During their honeymoon, Siobhan recognized too late that Noel, the man she married, the man she promised to be with from now through forever, bore a strong resemblance to white chocolate. He was neither here nor there, neither a Democrat nor a Republican, a vegan or a meat-eater, a sports guy or a theater man. He was perfectly in between. A little too sweet. After years of rocky romances that imploded just when things started to get comfortable, Siobhan found Noel’s easygoing nature a relief and could readily picture sharing a sunny future with him. There would be no fierce battles over tile selections, with each party ready to lay their body down on the tracks arguing over, say, teal vs. daisy motifs. Choice of restaurants, naming their children would be a breeze. But like anything in life, Noel’s willingness to acquiesce to just about anything, the very trait she valued most in him, now left her feeling irritated, hungering for a man who was bittersweet, who might grate her senses but packed a wallop. All week long in St. Lucia (the number one honeymoon destination, his choice not hers) when she should have been storing up good will and sweet memories that she could bank on for years to come, Siobhan wrestled with her inner demons, revisiting one failed romance after another in an attempt to get back to that happy place with Noel. By Friday she succumbed, bought a bar of 85% chocolate that she ate hiding behind the palm trees near the deep end of the pool.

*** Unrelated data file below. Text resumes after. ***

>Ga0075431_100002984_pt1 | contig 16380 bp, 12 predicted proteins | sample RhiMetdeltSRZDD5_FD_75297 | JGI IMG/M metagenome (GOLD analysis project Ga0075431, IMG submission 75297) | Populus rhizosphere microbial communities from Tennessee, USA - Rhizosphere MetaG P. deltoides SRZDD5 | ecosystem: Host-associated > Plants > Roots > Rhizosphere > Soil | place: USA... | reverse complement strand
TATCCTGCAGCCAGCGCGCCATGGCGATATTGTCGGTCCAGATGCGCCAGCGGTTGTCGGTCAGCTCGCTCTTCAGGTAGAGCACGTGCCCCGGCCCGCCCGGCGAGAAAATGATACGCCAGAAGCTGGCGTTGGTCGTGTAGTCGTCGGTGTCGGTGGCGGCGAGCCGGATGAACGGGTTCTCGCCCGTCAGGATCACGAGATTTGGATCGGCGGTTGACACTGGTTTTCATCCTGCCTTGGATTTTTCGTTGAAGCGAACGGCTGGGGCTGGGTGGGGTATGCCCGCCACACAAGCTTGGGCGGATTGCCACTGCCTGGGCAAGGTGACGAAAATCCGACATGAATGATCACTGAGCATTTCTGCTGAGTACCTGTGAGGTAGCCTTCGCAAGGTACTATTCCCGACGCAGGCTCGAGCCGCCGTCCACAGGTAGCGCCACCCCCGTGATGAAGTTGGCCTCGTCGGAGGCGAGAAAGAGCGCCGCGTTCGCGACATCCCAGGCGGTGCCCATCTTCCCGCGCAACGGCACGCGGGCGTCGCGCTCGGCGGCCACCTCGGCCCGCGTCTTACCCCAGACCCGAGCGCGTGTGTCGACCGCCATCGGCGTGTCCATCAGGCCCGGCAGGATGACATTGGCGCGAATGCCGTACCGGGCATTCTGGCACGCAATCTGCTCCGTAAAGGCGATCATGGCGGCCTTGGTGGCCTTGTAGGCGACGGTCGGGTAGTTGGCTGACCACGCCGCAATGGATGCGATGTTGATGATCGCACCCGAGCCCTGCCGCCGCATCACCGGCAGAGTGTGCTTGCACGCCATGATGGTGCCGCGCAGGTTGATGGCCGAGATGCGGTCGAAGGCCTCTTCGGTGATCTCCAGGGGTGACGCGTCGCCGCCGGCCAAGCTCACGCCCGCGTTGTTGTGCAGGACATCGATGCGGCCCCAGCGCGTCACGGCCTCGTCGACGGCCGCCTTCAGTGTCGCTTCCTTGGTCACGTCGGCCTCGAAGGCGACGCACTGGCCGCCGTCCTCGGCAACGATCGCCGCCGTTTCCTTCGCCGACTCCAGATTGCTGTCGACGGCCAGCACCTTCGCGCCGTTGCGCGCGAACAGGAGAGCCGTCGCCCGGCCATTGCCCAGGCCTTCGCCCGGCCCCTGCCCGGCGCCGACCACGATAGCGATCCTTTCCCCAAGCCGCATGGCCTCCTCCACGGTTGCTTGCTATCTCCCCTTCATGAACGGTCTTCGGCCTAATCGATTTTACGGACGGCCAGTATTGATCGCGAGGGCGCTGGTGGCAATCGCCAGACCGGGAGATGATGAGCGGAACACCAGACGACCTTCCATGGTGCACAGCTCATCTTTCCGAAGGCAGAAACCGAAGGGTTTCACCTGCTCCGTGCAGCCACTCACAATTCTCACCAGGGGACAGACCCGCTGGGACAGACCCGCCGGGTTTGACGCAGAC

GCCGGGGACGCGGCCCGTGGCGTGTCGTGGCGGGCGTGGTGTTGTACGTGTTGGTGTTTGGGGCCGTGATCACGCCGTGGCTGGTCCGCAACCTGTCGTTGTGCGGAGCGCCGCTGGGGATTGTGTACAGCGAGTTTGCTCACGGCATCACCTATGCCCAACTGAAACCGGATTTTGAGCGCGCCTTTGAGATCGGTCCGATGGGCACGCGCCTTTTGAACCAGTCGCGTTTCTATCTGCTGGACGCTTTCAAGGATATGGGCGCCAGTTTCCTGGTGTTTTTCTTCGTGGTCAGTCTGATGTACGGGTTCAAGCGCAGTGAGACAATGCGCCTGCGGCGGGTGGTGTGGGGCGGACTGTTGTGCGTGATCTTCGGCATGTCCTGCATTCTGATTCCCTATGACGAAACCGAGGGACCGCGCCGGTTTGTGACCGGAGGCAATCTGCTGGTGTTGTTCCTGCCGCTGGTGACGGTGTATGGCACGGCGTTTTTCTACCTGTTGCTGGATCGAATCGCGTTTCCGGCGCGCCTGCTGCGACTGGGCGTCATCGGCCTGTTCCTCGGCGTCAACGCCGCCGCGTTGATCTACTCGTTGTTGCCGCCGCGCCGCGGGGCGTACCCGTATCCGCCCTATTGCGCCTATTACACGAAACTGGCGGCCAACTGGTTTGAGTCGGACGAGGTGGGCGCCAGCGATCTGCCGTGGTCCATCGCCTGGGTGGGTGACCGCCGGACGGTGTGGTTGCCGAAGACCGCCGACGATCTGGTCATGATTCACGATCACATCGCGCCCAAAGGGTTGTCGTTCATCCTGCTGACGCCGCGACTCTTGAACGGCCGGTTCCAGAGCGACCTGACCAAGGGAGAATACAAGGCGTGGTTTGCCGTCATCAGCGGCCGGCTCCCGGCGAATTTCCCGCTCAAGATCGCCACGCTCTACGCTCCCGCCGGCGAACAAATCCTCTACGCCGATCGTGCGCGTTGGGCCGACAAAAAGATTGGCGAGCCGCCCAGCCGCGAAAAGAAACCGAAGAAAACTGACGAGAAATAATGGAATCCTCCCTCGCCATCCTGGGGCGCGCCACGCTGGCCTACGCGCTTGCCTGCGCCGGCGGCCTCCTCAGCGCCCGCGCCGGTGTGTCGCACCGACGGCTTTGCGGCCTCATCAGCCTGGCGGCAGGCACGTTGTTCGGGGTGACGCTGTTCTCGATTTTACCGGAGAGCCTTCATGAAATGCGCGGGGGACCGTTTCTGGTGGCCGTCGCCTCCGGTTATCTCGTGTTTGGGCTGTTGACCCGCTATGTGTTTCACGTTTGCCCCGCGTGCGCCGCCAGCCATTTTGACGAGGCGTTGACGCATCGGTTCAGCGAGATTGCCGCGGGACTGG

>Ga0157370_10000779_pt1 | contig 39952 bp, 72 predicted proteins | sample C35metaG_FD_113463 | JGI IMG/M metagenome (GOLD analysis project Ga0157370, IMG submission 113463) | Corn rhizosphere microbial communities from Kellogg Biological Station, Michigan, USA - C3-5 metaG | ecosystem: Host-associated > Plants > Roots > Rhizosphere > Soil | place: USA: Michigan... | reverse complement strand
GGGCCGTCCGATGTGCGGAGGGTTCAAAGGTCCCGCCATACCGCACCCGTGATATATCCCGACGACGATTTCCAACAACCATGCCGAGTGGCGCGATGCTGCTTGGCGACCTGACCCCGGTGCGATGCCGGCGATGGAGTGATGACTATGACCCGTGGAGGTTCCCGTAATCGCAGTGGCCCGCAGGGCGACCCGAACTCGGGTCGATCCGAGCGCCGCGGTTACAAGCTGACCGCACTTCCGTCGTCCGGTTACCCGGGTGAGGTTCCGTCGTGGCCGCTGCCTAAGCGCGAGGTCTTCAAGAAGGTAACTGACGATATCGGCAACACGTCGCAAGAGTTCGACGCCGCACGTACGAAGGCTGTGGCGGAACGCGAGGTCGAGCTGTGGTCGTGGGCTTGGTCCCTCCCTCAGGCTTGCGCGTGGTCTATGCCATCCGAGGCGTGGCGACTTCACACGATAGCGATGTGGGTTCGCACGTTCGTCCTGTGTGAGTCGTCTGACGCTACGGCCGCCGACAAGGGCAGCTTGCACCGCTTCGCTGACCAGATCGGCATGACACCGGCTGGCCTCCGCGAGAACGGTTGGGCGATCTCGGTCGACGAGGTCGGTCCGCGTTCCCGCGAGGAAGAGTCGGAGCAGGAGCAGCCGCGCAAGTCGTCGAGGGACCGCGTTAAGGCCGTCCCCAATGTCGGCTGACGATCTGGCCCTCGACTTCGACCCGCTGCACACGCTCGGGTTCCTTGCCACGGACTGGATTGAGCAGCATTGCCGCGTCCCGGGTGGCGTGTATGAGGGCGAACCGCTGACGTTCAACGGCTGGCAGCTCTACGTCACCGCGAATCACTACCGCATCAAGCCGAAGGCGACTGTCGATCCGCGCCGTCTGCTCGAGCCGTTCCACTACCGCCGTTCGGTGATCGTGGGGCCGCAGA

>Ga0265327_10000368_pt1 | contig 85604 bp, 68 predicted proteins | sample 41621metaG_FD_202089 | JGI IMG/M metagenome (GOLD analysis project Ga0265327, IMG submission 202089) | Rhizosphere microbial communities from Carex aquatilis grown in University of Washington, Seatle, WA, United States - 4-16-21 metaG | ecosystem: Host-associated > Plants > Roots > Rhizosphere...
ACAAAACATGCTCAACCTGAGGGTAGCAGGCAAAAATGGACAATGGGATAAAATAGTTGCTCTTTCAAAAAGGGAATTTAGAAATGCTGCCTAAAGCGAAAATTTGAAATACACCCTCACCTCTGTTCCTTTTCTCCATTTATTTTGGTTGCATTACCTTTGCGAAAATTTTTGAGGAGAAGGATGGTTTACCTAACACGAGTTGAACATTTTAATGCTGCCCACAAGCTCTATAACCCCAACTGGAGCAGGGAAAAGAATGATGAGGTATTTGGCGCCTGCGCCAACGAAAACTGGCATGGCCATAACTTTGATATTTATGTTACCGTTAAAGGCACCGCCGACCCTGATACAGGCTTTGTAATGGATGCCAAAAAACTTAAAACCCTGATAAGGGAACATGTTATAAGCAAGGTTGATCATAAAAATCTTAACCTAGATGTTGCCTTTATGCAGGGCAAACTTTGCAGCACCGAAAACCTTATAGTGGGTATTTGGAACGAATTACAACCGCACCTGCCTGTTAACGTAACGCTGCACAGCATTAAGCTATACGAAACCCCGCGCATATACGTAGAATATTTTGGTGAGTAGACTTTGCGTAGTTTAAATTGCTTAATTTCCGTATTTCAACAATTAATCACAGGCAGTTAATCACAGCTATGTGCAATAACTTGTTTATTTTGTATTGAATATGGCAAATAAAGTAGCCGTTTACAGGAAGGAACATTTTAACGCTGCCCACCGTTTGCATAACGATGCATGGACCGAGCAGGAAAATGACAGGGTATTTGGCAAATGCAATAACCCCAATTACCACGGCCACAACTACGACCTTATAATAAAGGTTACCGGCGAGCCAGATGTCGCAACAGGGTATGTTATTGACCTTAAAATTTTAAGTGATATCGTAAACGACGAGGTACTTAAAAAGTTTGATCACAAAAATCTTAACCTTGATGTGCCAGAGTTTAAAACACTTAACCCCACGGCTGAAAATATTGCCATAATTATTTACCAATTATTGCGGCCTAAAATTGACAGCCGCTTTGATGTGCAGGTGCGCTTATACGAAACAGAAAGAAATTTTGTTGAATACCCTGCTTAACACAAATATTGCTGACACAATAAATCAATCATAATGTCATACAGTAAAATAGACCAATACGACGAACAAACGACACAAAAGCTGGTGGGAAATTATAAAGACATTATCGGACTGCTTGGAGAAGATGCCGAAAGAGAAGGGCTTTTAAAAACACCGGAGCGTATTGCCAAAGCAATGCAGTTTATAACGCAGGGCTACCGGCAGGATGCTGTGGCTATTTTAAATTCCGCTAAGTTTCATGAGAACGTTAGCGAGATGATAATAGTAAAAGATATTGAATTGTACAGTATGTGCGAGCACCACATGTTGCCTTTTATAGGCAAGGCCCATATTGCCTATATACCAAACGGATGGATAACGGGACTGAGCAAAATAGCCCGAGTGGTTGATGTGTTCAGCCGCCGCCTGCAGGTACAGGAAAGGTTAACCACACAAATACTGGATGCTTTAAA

(Photo: Jonah Duch)